Google’s work for the Pentagon on the “Project Maven” drone-warfare initiative led to an employee revolt that pushed the Mountain View tech giant to pull out of the artificial intelligence project.
But the company’s two-year-old venture fund, Gradient Ventures, has invested in Cogniac, a San Jose firm that worked for the U.S. Army on similar technology. Now, according to a new report, Cogniac is pitching its products to the federal government for use at the border with Mexico.
Cogniac makes AI software for analyzing imagery. The company has highlighted its contract with the U.S. Army to work on a drone-warfare project under an initiative called “Systems Adaptive Red Team/Technical Support and Operational Analysis.”
According to a report from drone website UASWeekly which Cogniac linked to on its website, “Cogniac’s mission was to demonstrate the ability of their AI application to provide fast, reliable, and actionable analysis of real-time imagery in a field command environment.”
A company official is quoted in that report saying that an exercise Cogniac undertook with the Army combined a military drone with Cogniac software to provide a live data feed that “became the ‘persistent eyes’ of the mission command.”
Although that report said Cogniac’s AI helped provide “a life-saving umbrella for small operating units in hostile environments,” a 2017 Army request for information document said the drone project Cogniac worked on is intended to “improve Warfighter maneuver, survivability and lethality.”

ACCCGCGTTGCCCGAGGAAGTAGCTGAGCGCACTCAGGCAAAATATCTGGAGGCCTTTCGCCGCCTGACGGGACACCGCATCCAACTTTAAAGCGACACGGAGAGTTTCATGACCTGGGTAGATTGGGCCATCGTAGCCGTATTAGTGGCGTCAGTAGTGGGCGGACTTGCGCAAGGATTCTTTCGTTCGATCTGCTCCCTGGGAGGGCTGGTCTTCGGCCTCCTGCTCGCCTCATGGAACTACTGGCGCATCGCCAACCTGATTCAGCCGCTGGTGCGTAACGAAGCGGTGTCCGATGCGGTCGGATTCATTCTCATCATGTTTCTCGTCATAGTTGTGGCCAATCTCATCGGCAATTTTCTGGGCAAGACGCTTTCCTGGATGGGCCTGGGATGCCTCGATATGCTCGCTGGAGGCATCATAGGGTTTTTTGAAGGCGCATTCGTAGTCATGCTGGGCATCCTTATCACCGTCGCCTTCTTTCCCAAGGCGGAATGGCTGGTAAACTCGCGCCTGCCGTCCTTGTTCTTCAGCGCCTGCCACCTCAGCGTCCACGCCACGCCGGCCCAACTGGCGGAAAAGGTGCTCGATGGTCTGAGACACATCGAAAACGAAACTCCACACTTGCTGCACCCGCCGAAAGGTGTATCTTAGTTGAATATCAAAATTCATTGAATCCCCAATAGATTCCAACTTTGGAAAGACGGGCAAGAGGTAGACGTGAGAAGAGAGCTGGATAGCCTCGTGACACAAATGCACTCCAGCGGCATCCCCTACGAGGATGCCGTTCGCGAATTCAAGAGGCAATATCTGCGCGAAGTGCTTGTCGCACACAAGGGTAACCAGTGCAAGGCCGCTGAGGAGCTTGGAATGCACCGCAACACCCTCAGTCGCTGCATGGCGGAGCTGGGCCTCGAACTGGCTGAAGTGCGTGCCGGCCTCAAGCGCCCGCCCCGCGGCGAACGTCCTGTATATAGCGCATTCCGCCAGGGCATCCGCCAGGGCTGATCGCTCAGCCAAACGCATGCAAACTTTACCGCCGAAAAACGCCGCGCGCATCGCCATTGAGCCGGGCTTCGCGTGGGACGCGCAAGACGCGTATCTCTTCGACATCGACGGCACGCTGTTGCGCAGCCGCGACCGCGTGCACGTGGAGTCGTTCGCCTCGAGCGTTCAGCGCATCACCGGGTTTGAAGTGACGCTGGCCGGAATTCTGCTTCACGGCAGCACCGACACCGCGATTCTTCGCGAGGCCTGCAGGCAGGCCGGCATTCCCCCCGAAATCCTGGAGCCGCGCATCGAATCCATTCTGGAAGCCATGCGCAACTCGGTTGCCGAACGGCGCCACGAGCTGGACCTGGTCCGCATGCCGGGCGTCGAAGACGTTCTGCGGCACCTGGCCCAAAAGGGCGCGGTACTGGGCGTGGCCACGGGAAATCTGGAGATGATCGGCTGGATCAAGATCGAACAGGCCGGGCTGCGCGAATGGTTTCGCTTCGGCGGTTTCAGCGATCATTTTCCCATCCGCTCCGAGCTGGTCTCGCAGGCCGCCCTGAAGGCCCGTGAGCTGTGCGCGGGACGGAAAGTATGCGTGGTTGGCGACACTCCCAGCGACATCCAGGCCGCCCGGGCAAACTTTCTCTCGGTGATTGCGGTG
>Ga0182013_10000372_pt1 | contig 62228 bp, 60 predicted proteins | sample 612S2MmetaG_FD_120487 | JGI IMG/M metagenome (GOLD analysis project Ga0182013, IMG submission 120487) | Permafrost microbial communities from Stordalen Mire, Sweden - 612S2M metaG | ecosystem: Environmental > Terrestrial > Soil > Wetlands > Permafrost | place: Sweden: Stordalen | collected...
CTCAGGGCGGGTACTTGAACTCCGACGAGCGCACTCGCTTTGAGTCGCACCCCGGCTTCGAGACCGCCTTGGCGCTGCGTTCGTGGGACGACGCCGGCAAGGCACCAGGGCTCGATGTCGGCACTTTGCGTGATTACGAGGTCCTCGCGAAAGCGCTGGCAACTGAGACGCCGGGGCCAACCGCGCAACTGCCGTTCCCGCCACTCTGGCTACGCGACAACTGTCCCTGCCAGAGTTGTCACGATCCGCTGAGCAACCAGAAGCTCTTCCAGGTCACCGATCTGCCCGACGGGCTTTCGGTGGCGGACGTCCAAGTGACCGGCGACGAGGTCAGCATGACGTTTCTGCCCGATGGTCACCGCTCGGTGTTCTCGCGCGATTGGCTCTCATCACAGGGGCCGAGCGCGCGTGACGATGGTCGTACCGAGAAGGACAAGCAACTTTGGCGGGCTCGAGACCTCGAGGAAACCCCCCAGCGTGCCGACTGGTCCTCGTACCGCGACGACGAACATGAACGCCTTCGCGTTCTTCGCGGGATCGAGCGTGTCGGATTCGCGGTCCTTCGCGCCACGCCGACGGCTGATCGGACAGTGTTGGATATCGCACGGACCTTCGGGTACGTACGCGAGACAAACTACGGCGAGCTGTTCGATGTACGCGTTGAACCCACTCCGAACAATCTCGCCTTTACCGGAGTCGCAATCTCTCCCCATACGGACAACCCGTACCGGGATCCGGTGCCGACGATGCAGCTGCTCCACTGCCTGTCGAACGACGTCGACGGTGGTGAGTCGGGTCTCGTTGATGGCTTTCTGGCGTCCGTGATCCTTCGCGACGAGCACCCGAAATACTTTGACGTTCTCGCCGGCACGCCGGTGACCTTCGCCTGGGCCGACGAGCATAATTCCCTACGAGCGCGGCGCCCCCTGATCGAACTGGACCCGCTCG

It’s unclear whether Cogniac’s contract with the Army is ongoing. Cogniac and Google did not immediately respond to questions.
Google, in a July 2017 blog post announcing the launch of Gradient Ventures, described Cogniac as one of the first recipients of its funding. That was six months after UASWeekly reported on Cogniac’s exercise with the Army.
Meanwhile, according to another report, Cogniac has been promoting its imagery-analysis software to U.S. Customs and Border Protection for use in helping secure the southern border. The company has participated in trials with the agency and said “it’s exploring ways for a bigger deployment,” according to a report Thursday in Vox.